Hong Kong Banking Privacy Laws Stalls India Forex Scam Investigation

November 6, 2015
Hong Kong Banking Privacy Laws Stalls India Forex Scam Investigation August 17, 2018 Clive Nelson https://plus.google.com/110107075468979879828/

bank of barodaThe Central Bureau of Intelligence (CBI) and the Enforcement Directorate (ED) has been tasked with the responsibility of investigating the 3,600 crore forex scam that was unearthed after an internal audit took place at the Bank of Baroda in New Delhi.

The authorities have so far arrested senior executives from the Ashok Vihar branch as they were responsible for carrying out multiple forex transactions without obtaining the proper authorization. These forex transactions were mostly made to dummy corporate accounts in the Middle East and Hong Kong. The authorities have tried their best to gain more information from these fake account holders in Hong Kong but have faced a number of barriers.

The banking system in Hong Kong is governed by a number of privacy laws that makes it difficult for the Indian authorities to obtain confidential information in a seamless manner. Hong Kong maintains strict privacy laws concerning all financial transactions and accounts as it is a major international financial centre (IFC).

The Financial Intelligence Unit (FIU) in India has sent across a letter to the Indian Consul General in Hong Kong to see if something can be done for the authorities to gain more information about these illegal remittances. The forex transactions which originated from an Indian bank was made to non-Indian banks in Hong Kong and therefore these foreign banks will most likely be under no obligation to share any information with the Indian authorities.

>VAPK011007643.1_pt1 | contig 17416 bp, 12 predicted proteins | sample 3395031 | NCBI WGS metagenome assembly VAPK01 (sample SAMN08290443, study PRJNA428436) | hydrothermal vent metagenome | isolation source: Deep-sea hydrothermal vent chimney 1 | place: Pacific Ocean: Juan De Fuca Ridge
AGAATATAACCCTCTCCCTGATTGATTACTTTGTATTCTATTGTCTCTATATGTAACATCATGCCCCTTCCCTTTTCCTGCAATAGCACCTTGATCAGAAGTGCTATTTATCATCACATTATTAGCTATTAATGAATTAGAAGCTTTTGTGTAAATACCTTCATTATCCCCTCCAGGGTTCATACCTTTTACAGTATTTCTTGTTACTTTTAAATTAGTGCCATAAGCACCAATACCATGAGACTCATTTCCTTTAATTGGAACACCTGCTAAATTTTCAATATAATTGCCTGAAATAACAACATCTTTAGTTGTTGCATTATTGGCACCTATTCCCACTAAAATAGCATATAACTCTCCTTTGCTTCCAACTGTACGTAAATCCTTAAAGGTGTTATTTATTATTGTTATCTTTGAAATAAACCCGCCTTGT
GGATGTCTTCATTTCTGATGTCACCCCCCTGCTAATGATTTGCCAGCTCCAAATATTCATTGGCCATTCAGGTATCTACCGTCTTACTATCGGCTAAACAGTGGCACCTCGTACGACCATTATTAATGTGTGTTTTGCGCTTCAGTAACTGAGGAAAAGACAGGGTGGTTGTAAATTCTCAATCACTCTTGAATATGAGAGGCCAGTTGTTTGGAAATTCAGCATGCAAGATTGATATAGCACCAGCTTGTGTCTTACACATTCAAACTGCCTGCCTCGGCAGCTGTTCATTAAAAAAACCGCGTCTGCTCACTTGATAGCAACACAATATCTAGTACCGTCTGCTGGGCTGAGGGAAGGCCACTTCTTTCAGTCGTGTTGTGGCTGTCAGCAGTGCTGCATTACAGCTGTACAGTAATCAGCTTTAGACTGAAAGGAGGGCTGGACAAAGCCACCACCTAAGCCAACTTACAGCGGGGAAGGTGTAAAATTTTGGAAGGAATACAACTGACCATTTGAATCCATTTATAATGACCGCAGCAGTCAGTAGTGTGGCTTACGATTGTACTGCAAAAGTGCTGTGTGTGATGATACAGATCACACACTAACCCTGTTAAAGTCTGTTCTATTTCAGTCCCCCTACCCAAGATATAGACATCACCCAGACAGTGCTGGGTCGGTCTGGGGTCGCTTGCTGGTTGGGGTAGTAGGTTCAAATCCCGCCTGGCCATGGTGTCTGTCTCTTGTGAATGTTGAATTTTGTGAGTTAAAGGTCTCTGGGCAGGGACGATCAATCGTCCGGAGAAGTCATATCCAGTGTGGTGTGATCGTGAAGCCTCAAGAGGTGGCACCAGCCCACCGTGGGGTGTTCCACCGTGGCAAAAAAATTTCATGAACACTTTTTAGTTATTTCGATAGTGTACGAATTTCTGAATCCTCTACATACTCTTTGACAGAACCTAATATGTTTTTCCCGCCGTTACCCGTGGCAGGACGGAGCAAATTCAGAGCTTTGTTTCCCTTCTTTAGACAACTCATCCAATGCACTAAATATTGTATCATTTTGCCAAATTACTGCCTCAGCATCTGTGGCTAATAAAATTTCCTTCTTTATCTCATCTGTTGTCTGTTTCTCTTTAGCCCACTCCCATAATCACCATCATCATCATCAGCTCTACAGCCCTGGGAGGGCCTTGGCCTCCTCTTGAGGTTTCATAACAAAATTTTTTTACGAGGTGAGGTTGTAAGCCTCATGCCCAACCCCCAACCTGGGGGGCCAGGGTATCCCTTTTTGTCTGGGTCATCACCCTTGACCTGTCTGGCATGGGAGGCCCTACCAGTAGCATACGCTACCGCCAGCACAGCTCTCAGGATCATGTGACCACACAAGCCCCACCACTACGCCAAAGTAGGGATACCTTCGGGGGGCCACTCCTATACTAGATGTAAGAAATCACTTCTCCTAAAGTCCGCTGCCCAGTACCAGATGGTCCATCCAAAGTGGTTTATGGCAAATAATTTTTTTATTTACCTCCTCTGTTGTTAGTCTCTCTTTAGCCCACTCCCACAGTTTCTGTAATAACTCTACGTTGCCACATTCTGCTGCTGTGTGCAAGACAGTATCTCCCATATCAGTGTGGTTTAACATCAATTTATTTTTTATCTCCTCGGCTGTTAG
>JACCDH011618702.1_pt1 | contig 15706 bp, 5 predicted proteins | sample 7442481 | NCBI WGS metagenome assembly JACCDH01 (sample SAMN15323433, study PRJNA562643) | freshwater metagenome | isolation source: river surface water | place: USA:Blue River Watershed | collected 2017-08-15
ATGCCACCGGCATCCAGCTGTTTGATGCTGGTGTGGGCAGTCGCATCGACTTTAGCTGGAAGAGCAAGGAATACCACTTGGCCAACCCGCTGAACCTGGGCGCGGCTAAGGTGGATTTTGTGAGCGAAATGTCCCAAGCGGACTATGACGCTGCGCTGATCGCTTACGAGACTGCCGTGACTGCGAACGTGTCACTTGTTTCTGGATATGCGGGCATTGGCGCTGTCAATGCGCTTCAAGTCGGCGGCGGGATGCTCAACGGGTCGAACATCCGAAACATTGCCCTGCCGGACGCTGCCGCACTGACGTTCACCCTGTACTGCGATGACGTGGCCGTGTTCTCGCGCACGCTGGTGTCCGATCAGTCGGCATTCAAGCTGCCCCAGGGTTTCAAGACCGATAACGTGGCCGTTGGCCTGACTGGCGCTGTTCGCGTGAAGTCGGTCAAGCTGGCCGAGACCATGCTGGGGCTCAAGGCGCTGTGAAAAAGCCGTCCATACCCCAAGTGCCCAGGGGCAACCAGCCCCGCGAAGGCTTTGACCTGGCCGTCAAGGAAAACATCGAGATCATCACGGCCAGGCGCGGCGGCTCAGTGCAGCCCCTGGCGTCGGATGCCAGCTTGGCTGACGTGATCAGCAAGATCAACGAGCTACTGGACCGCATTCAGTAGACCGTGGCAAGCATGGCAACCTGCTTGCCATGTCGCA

A representative from the Hong Kong banking sector who preferred to be anonymous said

It is not at all easy to get information from the local banks unless local courts issue orders and it is also not easy to get court order on these matter as India’s laws are not applicable here and courts allow such revelations only in cases relating terrorism and drugs

The consul general has taken immediately action on the letter from the FIU and has sent out a written note to all public sector banks in Hong Kong asking them to co-operate with the authorities if any of the fraudsters held an account in their bank. An official at an Indian PSU Bank in Hong Kong confirmed that the bank had indeed received a letter from the consul general but no fraudsters were associated with their bank.

The Indian government is currently cracking down on hawala and black money transactions and is currently working with banks in Switzerland to gain confidential information on these account holders so that they can be tried and prosecuted in a court of law.

About the Author

Clive Nelson

Clive Nelson Author

Hi, my name is Clive Nelson and welcome to Traders Bible. Just to tell you bit about myself…I have been trading FX and binary options for the best part of 10 years now. After graduating with honours in economics, I began working for an investment bank in New York as an assistant trader before working my way up. After a few years, I went on to work as a broker in London, England and then eventually came back to the U.S to work in a hedge fund, where I manage $800 million of my clients’ investments. There have been times over the course of my career where I’ve had to take a hit, but I’ve accepted that losing is part of the game, it’s a learning curve. I’ve learnt from my mistakes and you don’t have to make the same errors I did. A lot of my education came from when I was a broker and this is why I’m here to tell you that Traders’ Bible offers you the foundations of how to become a great trader.

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